- The Washington Times - Thursday, April 7, 2005

Sen. Hillary Rodham Clinton said yesterday that protecting the freedom to practice religion throughout the world is one of the most important missions of U.S. foreign and domestic policy.

But the New York Democrat, in a speech last night on religious liberty and church-state relations, said that goal must include trying to “create a space for nonbelievers” as well.

“As we hold up the importance of religious liberty, we have to take both words in that phrase to heart: religion and liberty,” she said.

Speaking hours before Pope John Paul II’s funeral Mass in Rome, where her husband, former President Bill Clinton, is in attendance, Mrs. Clinton said one of the pope’s great legacies was being a force for religious tolerance.

“I think the outpouring of affection and appreciation for John Paul II is a reflection of the yearning that people have to be connected, to believe, to have some greater purpose and meaning in their lives,” she said.

She spoke at the annual Religious Freedom dinner, which was held in the Russell Senate Office Building and sponsored by the Seventh-day Adventist Church, the International Religious Liberty Association and Liberty magazine.

Mrs. Clinton said she has been “heartened” by the elections in both Afghanistan and Iraq, but said her two trips to those nations underscore the challenges the two nations face.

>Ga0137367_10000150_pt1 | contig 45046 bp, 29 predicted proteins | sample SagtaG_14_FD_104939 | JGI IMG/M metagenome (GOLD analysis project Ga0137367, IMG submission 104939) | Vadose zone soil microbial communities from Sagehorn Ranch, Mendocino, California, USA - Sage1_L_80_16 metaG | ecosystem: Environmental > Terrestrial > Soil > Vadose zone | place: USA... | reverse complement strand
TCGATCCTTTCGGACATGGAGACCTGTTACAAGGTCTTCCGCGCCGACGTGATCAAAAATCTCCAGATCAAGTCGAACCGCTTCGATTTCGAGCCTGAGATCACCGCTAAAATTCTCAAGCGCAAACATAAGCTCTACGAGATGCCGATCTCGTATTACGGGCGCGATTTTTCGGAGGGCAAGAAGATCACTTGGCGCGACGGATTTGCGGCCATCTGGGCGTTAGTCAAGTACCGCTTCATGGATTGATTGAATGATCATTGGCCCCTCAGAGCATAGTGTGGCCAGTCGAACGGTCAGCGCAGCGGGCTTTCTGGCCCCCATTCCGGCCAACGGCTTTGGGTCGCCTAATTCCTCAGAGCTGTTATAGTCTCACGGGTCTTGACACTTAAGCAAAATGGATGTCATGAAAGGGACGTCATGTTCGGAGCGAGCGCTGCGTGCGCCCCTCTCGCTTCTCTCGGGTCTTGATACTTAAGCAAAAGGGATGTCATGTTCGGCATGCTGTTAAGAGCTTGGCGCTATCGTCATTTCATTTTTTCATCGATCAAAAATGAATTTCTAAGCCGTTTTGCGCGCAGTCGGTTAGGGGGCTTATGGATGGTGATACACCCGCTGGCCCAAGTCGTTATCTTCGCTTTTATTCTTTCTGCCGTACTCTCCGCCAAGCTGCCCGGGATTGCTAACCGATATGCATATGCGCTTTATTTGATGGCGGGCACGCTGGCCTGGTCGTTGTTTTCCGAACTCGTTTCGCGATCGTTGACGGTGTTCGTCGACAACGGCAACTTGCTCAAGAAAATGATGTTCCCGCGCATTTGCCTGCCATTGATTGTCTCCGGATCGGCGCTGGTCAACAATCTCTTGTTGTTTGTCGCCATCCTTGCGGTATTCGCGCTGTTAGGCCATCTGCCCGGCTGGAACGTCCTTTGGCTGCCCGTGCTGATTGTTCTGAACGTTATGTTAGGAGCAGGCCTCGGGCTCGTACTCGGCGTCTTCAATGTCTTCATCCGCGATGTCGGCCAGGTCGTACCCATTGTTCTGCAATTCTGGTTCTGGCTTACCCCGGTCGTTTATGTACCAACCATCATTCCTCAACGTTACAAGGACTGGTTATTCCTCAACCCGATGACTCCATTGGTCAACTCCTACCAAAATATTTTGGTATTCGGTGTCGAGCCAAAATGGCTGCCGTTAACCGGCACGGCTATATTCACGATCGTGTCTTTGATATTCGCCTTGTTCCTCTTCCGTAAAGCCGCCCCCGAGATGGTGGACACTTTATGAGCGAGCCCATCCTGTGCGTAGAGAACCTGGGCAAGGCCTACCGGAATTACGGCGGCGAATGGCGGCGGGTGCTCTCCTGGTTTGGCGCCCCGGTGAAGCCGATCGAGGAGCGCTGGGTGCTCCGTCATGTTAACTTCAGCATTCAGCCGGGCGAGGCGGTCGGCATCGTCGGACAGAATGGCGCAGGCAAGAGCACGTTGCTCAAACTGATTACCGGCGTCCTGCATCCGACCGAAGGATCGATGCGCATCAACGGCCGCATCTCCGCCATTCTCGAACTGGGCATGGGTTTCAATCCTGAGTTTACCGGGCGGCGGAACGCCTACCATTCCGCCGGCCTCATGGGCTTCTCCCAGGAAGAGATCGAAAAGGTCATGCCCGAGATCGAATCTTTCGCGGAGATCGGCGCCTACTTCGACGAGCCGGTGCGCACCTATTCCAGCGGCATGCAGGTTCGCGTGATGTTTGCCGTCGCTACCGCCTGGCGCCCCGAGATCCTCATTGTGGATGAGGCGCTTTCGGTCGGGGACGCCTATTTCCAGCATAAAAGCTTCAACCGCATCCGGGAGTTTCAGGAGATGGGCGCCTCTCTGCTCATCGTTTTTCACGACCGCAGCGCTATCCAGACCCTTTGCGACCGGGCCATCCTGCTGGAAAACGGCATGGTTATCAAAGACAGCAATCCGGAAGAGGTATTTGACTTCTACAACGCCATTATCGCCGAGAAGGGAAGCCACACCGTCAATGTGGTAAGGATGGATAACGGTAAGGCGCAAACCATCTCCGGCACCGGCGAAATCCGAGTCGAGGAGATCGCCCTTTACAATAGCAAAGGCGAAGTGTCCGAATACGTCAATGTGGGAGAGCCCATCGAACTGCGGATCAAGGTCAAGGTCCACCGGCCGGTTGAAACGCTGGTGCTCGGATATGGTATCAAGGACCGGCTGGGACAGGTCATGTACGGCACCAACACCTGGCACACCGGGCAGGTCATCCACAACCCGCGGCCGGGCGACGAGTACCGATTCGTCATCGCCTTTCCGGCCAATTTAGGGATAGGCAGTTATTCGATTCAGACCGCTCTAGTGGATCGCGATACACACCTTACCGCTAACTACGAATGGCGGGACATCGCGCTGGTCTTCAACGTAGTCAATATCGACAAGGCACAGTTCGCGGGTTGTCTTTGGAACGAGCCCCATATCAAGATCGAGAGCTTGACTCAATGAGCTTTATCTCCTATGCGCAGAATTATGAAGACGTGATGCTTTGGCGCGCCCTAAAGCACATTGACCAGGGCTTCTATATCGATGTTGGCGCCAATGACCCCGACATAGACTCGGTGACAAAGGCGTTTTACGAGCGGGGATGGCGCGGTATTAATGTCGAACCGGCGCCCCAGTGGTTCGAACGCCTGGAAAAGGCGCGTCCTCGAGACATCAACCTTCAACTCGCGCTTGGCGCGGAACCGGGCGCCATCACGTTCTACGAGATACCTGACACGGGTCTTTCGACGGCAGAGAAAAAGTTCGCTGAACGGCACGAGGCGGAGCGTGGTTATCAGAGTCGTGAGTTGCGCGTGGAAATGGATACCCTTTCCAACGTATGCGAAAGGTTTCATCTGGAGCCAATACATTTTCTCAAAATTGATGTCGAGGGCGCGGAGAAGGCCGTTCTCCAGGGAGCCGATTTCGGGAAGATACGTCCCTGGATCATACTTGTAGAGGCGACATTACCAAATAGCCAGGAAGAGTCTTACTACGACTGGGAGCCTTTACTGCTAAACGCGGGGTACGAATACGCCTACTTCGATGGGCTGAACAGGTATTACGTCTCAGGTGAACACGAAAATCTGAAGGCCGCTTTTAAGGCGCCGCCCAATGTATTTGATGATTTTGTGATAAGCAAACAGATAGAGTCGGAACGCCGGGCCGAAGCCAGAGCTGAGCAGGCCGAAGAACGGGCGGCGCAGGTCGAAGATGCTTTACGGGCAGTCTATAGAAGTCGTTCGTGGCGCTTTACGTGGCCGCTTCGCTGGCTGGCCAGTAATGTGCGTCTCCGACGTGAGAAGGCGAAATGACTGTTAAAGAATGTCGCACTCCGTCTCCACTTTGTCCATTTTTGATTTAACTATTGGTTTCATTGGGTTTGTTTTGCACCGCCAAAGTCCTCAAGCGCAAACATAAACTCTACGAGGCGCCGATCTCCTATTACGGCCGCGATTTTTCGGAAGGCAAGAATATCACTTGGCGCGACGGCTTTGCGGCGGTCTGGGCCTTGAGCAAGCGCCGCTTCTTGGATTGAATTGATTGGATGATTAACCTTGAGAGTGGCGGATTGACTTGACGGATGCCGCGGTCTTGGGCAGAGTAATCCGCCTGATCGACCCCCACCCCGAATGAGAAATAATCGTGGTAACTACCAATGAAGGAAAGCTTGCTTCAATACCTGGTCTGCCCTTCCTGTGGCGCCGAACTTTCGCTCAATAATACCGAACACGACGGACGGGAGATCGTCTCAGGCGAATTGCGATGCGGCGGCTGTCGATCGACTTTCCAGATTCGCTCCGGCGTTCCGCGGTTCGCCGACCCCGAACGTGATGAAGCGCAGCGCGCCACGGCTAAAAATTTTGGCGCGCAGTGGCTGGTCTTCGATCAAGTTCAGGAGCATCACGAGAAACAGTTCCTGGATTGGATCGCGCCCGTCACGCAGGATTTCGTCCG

“We must help and we must support their efforts to create a democratic government that does protect religious liberty. It will be a very important issue in the upcoming constitutional deliberations in Iraq,” she said.

She said that means carving out a system that reflects the beliefs of the majority, but “does so in a context of respect for others.”

“It runs against their traditions, in many instances, and they will have to be very statesmanlike to craft new space for diversity, for tolerance, and we must help them accomplish that,” she said.

Mrs. Clinton, a Methodist, said she was “fortunate to be raised by parents who prayed,” and she recalled seeing her father on his knees praying by the side of his bed every day, just as he watched her say her prayers.

Mrs. Clinton called for passage of the Workplace Religious Freedom Act, which was first introduced in 1997 but has never been passed and signed into law. It would protect employees from being penalized for observing their Sabbath or religious holidays, or for wearing religiously required clothing.

She said her husband, while president, had his administration issue guidelines that set standards for federal agencies to allow accommodations in the workplace for religious speech, and to protect federal workers from religious coercion.

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